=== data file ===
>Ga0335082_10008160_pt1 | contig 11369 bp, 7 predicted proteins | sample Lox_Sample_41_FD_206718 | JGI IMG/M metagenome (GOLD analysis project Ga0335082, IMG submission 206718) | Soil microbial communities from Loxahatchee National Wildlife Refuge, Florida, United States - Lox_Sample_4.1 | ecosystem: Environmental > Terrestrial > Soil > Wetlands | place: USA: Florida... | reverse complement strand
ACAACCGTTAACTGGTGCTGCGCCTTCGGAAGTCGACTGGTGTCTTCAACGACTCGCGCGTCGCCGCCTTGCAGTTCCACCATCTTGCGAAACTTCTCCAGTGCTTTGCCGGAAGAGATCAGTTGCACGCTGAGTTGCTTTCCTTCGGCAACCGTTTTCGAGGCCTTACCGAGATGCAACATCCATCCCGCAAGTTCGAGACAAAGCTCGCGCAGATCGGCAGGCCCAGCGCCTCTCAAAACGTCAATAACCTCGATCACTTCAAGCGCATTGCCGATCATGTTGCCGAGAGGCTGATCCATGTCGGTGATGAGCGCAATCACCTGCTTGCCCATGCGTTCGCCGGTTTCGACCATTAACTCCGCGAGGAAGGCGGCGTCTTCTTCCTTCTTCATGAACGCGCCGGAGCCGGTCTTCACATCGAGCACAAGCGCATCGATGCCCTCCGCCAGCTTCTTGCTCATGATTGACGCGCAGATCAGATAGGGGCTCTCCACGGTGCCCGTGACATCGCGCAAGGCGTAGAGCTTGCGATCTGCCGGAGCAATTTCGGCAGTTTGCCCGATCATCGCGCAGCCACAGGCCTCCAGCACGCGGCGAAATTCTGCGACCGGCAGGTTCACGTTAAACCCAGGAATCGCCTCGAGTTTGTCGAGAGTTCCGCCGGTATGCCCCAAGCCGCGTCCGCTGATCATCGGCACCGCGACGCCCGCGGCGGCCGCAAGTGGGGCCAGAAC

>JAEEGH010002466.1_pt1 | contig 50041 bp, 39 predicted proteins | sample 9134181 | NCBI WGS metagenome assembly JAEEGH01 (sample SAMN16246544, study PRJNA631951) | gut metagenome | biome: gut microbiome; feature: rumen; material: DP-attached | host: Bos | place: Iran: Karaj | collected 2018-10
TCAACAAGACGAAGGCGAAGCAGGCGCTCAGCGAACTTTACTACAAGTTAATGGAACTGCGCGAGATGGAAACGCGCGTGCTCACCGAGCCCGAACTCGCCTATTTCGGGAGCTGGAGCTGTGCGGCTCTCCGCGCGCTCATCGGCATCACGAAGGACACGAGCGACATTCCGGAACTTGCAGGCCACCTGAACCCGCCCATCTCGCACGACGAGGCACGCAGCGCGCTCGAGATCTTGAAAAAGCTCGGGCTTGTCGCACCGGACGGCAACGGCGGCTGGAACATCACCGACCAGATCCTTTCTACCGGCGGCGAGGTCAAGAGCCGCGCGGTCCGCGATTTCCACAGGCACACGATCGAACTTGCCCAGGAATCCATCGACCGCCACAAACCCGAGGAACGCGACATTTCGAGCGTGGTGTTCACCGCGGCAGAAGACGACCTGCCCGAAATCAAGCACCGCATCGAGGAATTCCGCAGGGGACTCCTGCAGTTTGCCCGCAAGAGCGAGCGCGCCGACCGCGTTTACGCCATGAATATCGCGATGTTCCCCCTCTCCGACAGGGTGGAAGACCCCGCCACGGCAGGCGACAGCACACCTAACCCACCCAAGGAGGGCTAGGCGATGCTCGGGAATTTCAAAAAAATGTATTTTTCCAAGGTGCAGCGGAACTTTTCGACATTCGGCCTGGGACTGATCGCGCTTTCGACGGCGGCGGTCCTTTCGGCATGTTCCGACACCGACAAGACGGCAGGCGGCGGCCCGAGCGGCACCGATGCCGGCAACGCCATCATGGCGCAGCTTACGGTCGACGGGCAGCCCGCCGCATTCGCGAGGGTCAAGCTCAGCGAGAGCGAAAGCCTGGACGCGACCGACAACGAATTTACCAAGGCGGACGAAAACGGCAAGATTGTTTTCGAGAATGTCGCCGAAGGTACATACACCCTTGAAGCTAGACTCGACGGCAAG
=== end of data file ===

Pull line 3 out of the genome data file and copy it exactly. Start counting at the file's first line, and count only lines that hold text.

>JAEEGH010002466.1_pt1 | contig 50041 bp, 39 predicted proteins | sample 9134181 | NCBI WGS metagenome assembly JAEEGH01 (sample SAMN16246544, study PRJNA631951) | gut metagenome | biome: gut microbiome; feature: rumen; material: DP-attached | host: Bos | place: Iran: Karaj | collected 2018-10